One constant failure is that there is present in the Community, especially known to carers, information that the Mental Health team involved did not get hold of, had put in place no process for receiving it, so that clinical judgement was undermined. Often there was no regular team meeting at which the Consultant always attended so that his/her highest qualified experience, could hear about situations and give guidance to a full response from the team.
[The mandatory independent External Inquiry system is now increasingly handed over to private business run bodies.
Better to hand the Inquiry system governance over to the Care Quality Commission.
Whenever tragedies are Inquired into, the findings should be taken into account - with those others examined previously, at a national level, and the Reports with those lessons distributed to all Mental Healh Trusts, to sign off that they have read them. Police administrations, Child safety agencies: with the request that they read the Reports, and respond with what changes, if any, are put into place in their own departments. Otherwise the lessons remain in the local Area agencies, and elsewhere get filed away and forgotten.
Most counties now have 'places of safety' areas with a small number of 'beds' to which police can use Mental Health Act powers Section 135/136 to enter people that they think are behaving in a way that leads them to think there is mental illness. But who wll staff them? [ Police county services have been using 135/136 custody sections on around 500 people each year, unwillingly as custodial cells deemed unsuitable for proper care assessment needs.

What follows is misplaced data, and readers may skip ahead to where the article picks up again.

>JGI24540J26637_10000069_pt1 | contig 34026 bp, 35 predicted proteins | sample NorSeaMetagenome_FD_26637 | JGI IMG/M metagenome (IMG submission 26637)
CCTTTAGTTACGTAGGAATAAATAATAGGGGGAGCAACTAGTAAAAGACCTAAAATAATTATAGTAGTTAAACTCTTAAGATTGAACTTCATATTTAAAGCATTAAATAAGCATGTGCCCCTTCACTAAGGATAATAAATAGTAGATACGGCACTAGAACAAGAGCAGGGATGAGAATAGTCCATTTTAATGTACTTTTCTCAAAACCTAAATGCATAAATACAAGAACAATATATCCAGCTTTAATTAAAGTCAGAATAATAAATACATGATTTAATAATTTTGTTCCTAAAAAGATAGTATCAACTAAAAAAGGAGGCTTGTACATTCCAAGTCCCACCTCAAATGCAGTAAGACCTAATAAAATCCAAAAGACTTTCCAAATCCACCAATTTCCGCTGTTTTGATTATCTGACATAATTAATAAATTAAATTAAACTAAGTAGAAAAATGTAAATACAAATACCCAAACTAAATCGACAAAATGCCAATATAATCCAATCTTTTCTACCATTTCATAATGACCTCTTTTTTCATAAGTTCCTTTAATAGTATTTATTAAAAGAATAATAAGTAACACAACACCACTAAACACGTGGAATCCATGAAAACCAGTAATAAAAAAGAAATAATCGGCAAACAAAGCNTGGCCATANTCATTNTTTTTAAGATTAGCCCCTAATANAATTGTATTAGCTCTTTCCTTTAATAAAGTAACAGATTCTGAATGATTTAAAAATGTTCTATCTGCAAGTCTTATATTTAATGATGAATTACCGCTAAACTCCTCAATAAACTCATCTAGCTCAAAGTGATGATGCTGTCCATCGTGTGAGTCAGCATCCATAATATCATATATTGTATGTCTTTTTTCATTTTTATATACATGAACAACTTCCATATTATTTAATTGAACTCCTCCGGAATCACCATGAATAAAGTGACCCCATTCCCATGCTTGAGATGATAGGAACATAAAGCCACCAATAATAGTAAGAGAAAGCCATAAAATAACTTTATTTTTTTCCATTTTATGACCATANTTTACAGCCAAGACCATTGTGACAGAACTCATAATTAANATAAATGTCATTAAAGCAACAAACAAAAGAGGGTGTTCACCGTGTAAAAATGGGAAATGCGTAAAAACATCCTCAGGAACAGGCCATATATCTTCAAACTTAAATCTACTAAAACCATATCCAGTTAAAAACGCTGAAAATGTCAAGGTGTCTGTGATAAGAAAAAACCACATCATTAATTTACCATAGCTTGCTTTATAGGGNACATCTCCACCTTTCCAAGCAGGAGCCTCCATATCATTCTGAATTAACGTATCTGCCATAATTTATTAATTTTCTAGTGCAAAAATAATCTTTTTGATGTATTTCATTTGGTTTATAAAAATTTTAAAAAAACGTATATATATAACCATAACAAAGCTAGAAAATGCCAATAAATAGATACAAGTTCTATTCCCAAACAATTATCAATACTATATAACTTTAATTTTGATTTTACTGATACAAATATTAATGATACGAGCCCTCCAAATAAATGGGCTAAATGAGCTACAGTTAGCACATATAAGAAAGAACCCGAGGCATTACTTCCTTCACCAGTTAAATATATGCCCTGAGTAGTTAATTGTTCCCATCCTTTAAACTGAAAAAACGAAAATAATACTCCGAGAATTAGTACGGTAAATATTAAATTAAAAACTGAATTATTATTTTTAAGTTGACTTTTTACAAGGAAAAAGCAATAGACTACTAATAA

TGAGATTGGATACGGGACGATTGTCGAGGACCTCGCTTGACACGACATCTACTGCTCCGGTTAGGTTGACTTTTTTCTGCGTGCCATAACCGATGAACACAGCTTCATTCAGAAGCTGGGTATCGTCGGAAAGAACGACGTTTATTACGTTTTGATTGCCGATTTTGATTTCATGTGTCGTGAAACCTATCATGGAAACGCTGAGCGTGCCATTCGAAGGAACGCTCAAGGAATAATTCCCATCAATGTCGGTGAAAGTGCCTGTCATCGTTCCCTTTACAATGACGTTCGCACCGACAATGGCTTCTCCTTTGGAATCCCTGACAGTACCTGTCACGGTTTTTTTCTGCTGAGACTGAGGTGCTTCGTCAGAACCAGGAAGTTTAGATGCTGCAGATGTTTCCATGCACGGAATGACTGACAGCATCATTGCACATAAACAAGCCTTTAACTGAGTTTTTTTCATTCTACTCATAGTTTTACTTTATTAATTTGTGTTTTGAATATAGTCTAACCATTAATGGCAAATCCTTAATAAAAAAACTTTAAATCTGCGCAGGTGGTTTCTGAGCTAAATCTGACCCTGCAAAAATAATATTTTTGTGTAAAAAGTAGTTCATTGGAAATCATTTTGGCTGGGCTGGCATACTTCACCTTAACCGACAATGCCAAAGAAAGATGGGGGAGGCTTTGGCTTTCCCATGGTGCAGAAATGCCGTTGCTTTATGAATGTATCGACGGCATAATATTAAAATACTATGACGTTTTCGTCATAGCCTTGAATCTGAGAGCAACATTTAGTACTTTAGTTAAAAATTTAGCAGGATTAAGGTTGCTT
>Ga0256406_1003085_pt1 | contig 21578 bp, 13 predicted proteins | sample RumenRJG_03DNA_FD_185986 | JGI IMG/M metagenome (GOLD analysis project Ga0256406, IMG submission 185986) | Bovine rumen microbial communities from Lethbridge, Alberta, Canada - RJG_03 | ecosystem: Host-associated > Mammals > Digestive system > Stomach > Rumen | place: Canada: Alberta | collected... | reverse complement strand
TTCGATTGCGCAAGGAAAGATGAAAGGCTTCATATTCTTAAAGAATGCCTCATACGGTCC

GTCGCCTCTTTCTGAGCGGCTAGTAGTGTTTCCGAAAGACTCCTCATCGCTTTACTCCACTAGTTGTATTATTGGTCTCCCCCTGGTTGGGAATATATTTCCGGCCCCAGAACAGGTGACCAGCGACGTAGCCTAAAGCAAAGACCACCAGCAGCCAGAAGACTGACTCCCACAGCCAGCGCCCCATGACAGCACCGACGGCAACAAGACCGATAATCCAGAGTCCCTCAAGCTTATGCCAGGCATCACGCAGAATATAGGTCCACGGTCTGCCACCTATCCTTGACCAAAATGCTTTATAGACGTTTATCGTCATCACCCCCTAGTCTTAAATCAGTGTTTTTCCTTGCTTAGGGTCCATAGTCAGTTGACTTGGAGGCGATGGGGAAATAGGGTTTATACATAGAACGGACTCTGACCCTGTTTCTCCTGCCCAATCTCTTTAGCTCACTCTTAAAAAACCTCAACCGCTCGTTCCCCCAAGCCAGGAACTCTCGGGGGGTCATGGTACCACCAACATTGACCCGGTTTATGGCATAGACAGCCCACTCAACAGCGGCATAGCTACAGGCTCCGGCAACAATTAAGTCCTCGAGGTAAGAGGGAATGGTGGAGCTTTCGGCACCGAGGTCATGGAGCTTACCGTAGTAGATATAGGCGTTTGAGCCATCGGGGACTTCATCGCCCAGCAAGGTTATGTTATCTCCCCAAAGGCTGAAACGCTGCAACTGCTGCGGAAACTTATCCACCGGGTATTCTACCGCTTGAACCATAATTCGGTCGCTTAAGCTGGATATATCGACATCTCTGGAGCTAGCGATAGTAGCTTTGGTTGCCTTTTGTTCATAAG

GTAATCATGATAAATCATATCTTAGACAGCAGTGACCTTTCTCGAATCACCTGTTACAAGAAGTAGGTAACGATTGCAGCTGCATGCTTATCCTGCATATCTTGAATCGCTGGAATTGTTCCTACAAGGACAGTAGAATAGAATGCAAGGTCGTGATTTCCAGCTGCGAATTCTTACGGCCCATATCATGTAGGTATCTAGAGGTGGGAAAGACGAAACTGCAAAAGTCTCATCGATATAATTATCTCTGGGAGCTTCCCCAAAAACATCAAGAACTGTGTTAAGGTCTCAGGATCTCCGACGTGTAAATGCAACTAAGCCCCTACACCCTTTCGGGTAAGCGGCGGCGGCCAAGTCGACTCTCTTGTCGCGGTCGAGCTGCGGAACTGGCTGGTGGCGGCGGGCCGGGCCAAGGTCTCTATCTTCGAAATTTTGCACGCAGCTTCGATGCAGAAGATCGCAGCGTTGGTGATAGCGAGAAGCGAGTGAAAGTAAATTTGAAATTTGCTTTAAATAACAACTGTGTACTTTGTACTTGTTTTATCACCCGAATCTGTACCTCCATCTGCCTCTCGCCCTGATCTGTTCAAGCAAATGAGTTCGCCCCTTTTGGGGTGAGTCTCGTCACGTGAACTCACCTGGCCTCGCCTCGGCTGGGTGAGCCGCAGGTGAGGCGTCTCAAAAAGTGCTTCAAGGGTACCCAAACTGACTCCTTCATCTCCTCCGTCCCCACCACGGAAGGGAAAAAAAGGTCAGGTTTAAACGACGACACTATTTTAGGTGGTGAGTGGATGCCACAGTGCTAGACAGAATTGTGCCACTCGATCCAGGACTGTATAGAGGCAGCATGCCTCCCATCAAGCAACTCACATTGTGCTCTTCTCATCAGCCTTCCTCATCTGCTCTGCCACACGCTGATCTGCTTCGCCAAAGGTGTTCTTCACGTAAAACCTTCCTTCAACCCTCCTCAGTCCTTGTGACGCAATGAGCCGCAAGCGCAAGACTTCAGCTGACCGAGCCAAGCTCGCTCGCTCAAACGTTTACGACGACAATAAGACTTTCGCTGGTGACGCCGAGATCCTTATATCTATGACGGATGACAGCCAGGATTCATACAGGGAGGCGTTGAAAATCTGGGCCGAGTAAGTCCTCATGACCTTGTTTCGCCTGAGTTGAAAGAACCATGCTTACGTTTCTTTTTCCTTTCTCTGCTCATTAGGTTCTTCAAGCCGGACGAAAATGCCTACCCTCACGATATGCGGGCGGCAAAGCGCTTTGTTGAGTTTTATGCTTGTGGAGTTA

A number of problems identified by CQC arise from a shortage of available mental health beds, or appropriate community alternatives, for patients in crisis.
Leading to Out of Area placements. Last year from Cornwall [ 500,000 ] ninety [ 90 ]
people were placed Out of Area; some faraway.
The Care Quality Commission has issued it's annual 2012-2013 today January 28 2014.
It's a damning Report and points to a collapse of provision of duty of care and to my mind to provision against CARER risk
. For me the best provision was and is for is a timely 28 day Observation Order [ sec 2 MHAct ] admission to give enough time for a review of illness degree, repair any lapsed treatment programme.
A series of failings in the way mental health services are being commissioned and run is damaging the care of patients detained under the Mental Health Act and undermining their rights, a January 28th report by the Care Quality Commission has found.
The CQC said improvements were "urgently needed" in NHS and social care services after its Monitoring the Mental Health Act 2012/13 report found evidence of substandard inpatient, crisis and out-of-hours care. NHS commissioners in many areas had also failed to meet their statutory duty under the Act to plan for cases of mental health patients requiring hospital admission as a matter of "special urgency", the report said.
There were 50,408 Mental Health Act detentions in 2012/13, the highest number on record. The number of people detained under the Act has risen 12% in the past five years, the CQC said.
A recent investigation by Community Care and BBC News found that over 1,700 mental health beds had been closed since April 2011, with bed pressures harming patients and staff care.